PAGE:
Response to Cliffy: Micro-Transactions Make Game Design Worse
Bleszinski compares EA’s use of MTX and Valve’s in Team Fortress 2, stating that they’re the same but that Valve does a better job of “image control” — but he’s comparing apples and oranges. When he writes about the $100 engagement ring in Team Fortress 2, he misses the fundamental difference between Team Fortress 2′s MTX and Real Racing 3′s MTX, or even Dead Space 3′s MTX. Team Fortress 2 never limits your fun as a way to get you to play, or holds back content hoping that you’ll pay extra for it, or lets you get to the fun quicker by dropping a few extra dollars. The game is already fun. Valve’s implementation of MTX elements is purely cosmetic (in fact, it’s exactly like the Gears of War 3 gun skins he mentions), and including those transactions fundamentally can’t make the game worse at a core level.
Valve isn’t going to be cutting the heads off TF2 character models and forcing you to pay for them in order to get the full experience, and that’s why no one faults them for adding hats to TF2. And Valve has not set a precedent of forcing micro-transactions on players, and until it does, it can continue to keep TF2 free and support it with cosmetic, purchaseable items. But when you start to make the move into selling real game content, you start to slide down the slope of screwing over players and undercutting the game as a whole. It’s also not the same thing to say developers shouldn’t create add-on content and sell it after a game is released in order to keep it relevant — more game is not bad. The issue is when that DLC is hacked from games to make them worse unless players pay more. Beyond the idea that this rips off the consumer, it leads developers toward making worse games, the way Real Racing 3 is a worse game than its predecessors.
But if Bleszinski excuses the quest for profits and says it’s okay for MTX to exist in premium games because “businesses exist to make money,” then the inevitable conclusion is that it’s okay for developers and publishers to make worse games and charge more for them (an argument Jim Sterling has nuked repeatedly). That’s what MTX encourages by its very nature — it shows the money men that inserting ways to make games less fun gets them more profits. Bleszinski likens MTX to arcade machines — but you don’t have to buy the arcade machine and then continue to feed quarters to the guy who sold it to you. (Not to mention that, as examples that justify MTX and DLC practices, he cites arcade titles like those created by Midway, such as Mortal Kombat 2, and Donkey Kong, which were built to beat you so you’d have to pay more. Just because there’s a precedent in game design aimed at cheating players and taking their money doesn’t mean it’s okay.)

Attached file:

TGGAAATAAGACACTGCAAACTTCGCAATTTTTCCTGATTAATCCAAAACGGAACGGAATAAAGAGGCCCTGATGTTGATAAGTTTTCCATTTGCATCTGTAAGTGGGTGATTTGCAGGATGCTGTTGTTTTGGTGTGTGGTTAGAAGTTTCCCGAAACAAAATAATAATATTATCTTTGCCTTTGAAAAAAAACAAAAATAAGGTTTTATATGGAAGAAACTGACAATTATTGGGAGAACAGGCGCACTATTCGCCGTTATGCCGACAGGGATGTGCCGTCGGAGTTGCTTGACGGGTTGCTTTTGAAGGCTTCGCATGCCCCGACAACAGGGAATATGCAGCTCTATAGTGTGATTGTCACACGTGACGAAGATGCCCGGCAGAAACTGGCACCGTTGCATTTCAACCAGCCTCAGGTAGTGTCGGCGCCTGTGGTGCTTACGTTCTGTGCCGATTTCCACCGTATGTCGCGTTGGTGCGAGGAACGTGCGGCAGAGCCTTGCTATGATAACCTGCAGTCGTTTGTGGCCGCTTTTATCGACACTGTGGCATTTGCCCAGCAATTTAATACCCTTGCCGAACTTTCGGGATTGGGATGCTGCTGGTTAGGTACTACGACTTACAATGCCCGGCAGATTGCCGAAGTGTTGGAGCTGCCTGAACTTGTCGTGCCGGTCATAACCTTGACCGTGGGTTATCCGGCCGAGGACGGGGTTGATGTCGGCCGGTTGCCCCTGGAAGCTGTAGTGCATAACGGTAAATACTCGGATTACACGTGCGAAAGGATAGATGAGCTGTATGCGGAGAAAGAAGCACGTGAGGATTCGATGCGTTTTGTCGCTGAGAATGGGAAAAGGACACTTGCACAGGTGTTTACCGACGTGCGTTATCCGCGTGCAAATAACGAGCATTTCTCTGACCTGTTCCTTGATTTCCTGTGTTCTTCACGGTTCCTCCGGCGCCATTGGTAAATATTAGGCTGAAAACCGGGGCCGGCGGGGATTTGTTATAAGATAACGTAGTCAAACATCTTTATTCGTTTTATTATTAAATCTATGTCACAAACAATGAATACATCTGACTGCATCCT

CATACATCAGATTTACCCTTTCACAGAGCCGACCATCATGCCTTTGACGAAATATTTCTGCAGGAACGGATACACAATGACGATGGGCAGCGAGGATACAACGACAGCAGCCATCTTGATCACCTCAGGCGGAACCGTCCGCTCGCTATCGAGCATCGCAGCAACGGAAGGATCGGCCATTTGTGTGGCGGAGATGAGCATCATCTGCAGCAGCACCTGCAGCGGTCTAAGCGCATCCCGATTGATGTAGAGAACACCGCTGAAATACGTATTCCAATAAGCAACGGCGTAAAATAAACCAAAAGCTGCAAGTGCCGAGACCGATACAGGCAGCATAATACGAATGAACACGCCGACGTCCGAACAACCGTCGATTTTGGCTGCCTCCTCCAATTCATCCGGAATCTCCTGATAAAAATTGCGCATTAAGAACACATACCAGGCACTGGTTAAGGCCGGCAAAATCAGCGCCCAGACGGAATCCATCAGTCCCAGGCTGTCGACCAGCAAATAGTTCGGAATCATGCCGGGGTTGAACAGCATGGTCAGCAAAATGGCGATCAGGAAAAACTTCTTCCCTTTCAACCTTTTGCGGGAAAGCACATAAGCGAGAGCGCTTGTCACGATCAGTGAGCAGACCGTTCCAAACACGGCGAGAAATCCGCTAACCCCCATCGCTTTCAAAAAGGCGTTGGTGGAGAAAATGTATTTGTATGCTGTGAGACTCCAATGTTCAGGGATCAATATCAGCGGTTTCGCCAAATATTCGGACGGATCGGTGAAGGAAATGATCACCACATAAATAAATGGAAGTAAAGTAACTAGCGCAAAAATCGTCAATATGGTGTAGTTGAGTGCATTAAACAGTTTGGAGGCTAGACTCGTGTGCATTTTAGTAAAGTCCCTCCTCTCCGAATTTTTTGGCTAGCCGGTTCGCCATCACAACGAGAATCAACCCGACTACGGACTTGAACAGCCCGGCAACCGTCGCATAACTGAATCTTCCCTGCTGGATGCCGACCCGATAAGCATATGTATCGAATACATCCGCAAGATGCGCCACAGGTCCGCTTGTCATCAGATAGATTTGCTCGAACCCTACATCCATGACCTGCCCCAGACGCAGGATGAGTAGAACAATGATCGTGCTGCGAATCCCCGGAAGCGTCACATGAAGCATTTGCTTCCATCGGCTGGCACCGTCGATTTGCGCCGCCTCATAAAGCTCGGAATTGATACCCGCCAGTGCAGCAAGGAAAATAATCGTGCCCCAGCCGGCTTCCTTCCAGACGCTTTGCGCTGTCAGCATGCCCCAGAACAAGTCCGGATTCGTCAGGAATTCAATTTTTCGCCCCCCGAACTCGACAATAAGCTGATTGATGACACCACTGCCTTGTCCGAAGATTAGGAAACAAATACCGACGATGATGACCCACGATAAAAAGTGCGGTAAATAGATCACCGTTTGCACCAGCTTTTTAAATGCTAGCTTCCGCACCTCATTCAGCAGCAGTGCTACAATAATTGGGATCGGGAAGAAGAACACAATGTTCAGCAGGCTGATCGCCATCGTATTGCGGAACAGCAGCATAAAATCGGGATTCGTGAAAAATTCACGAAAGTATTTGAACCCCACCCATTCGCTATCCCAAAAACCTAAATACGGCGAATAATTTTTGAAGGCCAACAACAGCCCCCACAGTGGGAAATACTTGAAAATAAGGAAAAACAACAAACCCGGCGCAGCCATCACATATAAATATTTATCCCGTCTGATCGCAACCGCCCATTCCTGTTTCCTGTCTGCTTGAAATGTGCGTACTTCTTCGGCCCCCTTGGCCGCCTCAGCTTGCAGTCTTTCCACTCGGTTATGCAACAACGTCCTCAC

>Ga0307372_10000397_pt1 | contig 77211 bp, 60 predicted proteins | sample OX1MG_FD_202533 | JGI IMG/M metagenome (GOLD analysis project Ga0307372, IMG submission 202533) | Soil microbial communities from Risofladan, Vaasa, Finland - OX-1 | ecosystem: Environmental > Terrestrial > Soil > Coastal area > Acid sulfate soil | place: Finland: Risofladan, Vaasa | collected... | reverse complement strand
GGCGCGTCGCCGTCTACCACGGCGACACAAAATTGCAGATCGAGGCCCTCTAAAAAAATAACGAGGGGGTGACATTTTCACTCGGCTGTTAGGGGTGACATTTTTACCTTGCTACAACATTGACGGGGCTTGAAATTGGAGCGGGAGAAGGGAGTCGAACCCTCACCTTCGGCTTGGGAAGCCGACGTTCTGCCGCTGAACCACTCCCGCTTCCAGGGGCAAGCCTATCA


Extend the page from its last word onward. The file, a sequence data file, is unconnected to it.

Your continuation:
In order to make effective MTX that encourages more people to pay, developers and publishers are encouraging themselves to make worse games that hold back more content in order to maximize profit. That’s what I don’t think Bleszinski takes into account. Day One DLC has the exact same effect. The worst thing is not even that Day One DLC is often walled-off on the disc I already bought, effectively forcing me to pay twice for content — it’s that the end result of this line of thinking is, if players are willing to pay for Day One DLC, they’ll be willing to pay for Day One Endings, or Day One Levels 3-6, or Day One Spare Rifle Magazines to Continue Playing Battlefield 4. These ideas encourage people to make games suck in order to screw consumers, and every dollar they make doing it encourages them to make games suck even more. And that is why MTX, Day One DLC and all the rest of it enrages players.
Solving the problem for players is also not as easy as just not paying for MTX or Day One DLC if you don’t want to, as Bleszinski states. You can’t just ignore this problem because as Bleszinski says, it’s industry-wide. Refusing to buy EA (or Activision, Ubisoft, or Epic Games) means players have to walk away from their favorite games, franchises, studios and developers. I can’t jump ship from Ubisoft and get Activision’s version of Assassin’s Creed because I don’t like how Ubisoft does things, because if I want to play Assassin’s Creed, I have to put up with Ubisoft’s business practices. If all major publishers are doing things the same way, where do we turn? The only “vote with your wallet” solution left to us is to stop being gamers altogether.
Bleszinski thinks we should all just deal with this gradual crappening of video games because It’s The Way of Things. I say that accepting that gaming in the future can only suck more is the absolute worst way to look at that future, and I, for one, refuse to stay quiet about it.
What do you guys think?